NAGANO – The victims of the Mount Ontake eruption were mourned Monday as authorities and residents marked a month since the volcano killed 57 people and left six others missing.
Municipalities in the area meanwhile launched campaigns to woo visitors back to help the tourism industry, which is suffering from the repercussions of the sudden eruption.
Officials from Nagano Prefecture, the town of Kiso and the village of Otaki at the mountain’s base observed a moment of silence at 11:52 a.m., the time of the Sept. 27 eruption.
Kiso and Otaki put up stands for floral tributes, while in Otaki a memorial service was held at the initiative of local residents.
“We wanted to sympathize with family members of the victims and use this as an opportunity to pray that the volcano will calm down,” said Yoko Kotani, the 61-year-old organizer of the memorial service.
Search efforts for those listed as missing were called off Oct. 16 for the remainder of the year. The Nagano Prefectural Government deemed it too risky to continue because snow was starting to fall, making conditions even more treacherous on the 3,067-meter peak that straddles Nagano and Gifu prefectures. The search is expected to resume next spring.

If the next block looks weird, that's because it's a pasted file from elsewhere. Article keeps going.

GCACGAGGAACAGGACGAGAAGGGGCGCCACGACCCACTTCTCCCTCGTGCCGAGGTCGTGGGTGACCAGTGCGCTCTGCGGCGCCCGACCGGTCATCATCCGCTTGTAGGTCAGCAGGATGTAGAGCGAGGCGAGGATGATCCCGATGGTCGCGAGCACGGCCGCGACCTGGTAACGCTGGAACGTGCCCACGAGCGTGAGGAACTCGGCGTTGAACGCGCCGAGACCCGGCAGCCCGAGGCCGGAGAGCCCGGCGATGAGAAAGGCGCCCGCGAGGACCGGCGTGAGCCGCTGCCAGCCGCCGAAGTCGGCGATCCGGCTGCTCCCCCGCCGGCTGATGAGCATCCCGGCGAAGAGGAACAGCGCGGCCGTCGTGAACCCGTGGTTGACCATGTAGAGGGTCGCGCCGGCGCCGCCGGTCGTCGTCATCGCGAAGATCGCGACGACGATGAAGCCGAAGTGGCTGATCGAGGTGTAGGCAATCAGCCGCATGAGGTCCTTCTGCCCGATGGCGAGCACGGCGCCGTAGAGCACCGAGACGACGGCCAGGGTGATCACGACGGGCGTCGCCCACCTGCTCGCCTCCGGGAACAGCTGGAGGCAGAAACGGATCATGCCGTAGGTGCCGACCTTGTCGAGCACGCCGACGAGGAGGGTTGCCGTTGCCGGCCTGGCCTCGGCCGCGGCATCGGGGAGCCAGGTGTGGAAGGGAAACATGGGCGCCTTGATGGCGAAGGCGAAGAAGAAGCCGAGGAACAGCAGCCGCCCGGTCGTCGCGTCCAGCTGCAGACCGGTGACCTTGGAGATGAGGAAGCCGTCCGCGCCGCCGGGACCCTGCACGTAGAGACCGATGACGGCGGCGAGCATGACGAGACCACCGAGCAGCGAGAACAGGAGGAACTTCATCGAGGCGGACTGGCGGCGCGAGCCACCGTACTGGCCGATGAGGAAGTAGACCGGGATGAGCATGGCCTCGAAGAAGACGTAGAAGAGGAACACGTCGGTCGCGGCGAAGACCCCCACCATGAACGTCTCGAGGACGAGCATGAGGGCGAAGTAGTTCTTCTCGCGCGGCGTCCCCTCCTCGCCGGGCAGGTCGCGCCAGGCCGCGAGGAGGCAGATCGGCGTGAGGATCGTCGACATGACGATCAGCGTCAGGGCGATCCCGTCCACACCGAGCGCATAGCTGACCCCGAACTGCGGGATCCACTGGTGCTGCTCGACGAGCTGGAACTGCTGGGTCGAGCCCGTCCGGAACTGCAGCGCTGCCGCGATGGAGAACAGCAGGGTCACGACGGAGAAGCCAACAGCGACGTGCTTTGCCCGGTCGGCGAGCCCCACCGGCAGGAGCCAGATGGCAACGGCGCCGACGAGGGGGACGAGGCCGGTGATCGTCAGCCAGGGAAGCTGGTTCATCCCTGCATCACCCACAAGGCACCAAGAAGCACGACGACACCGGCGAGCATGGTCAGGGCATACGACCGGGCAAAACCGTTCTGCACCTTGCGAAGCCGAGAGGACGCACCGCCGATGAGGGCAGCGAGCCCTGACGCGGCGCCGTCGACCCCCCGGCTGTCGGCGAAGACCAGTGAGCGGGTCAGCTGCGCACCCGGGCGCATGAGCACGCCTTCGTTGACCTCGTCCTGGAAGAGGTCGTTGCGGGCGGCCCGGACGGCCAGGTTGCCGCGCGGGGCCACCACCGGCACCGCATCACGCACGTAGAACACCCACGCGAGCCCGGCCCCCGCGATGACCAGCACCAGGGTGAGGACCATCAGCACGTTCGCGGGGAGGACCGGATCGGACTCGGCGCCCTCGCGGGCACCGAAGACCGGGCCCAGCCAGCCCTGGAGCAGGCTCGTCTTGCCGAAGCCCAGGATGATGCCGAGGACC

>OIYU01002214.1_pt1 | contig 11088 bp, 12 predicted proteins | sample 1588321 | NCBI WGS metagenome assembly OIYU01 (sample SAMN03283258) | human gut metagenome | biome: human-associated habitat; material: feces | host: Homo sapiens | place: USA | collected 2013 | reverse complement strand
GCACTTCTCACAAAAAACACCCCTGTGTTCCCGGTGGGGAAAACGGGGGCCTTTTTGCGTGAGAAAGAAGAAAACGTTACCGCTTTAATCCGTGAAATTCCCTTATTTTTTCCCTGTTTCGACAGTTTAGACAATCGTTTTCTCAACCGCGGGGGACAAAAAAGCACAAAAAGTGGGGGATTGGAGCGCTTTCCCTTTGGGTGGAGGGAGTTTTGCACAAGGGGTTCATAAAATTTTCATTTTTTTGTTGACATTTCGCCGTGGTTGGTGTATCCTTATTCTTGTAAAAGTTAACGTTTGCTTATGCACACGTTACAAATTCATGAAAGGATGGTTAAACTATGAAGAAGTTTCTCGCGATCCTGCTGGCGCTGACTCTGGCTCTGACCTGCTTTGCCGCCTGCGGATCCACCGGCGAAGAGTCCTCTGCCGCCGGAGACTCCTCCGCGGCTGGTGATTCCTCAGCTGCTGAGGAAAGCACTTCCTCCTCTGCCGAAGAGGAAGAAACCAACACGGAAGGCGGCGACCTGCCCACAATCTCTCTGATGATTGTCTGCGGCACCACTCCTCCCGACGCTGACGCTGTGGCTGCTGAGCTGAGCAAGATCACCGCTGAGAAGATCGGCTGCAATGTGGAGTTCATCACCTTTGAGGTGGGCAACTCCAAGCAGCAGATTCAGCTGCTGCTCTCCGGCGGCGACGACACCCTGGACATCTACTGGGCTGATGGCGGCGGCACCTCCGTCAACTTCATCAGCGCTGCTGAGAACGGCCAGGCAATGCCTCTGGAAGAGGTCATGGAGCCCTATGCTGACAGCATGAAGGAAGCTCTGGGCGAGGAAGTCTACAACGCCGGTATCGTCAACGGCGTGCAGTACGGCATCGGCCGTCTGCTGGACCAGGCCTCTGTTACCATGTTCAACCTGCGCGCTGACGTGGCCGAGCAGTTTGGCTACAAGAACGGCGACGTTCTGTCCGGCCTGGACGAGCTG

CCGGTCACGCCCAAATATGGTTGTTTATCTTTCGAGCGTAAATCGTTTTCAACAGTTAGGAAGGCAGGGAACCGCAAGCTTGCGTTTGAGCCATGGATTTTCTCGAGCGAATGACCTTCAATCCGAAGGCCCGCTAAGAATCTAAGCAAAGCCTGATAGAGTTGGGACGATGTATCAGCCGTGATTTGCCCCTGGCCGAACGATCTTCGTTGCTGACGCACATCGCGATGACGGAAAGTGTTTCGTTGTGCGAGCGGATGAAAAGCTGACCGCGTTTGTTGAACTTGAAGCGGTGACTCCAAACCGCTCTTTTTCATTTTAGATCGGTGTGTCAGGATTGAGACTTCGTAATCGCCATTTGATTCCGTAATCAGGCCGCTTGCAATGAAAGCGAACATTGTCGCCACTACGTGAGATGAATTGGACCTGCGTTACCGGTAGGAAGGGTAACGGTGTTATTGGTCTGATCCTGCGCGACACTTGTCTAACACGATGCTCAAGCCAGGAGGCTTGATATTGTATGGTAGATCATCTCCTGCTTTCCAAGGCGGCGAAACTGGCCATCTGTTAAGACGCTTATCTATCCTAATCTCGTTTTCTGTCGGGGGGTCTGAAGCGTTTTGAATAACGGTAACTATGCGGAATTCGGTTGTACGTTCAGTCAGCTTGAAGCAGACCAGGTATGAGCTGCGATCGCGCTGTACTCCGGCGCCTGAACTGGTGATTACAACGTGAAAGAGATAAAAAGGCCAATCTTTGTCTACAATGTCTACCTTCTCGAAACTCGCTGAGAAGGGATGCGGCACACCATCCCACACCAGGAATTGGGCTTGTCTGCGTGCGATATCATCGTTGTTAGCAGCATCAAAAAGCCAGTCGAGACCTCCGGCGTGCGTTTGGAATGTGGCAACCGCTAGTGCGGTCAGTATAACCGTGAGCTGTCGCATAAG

Facing concerns about the eruption’s impact on the tourism industry, Nagano launched a reconstruction team mainly to provide support for communities living at the base of the mountain.
Parts of Otaki’s ski resorts are included in the restricted area, jeopardizing this year’s skiing season. Many guests have canceled reservations at inns and other lodging.
To help municipalities at the foot of the mountain, Aichi Gov. Hideaki Omura and Nagoya Mayor Takashi Kawamura took part in an event to distribute fliers to promote tourism outside Nagoya Station, together with Nagano and Gifu officials.
About 60 people joined in the effort to pitch the charms of Mount Ontake and surrounding areas, including local officials in Aichi with close ties to Otaki, Kiso and other municipalities.
The Meteorological Agency’s eruption alert for the volcano remains at three on the scale of five, which means entry to the mountain and those around it is restricted.
“Volcanic activity is decreasing, but there is still the possibility of an eruption,” an agency official said.
The volcano, popular with hikers for its autumn leaves, experienced a major eruption in 1979, a minor one in 1991 and multiple volcanic earthquakes in 2007.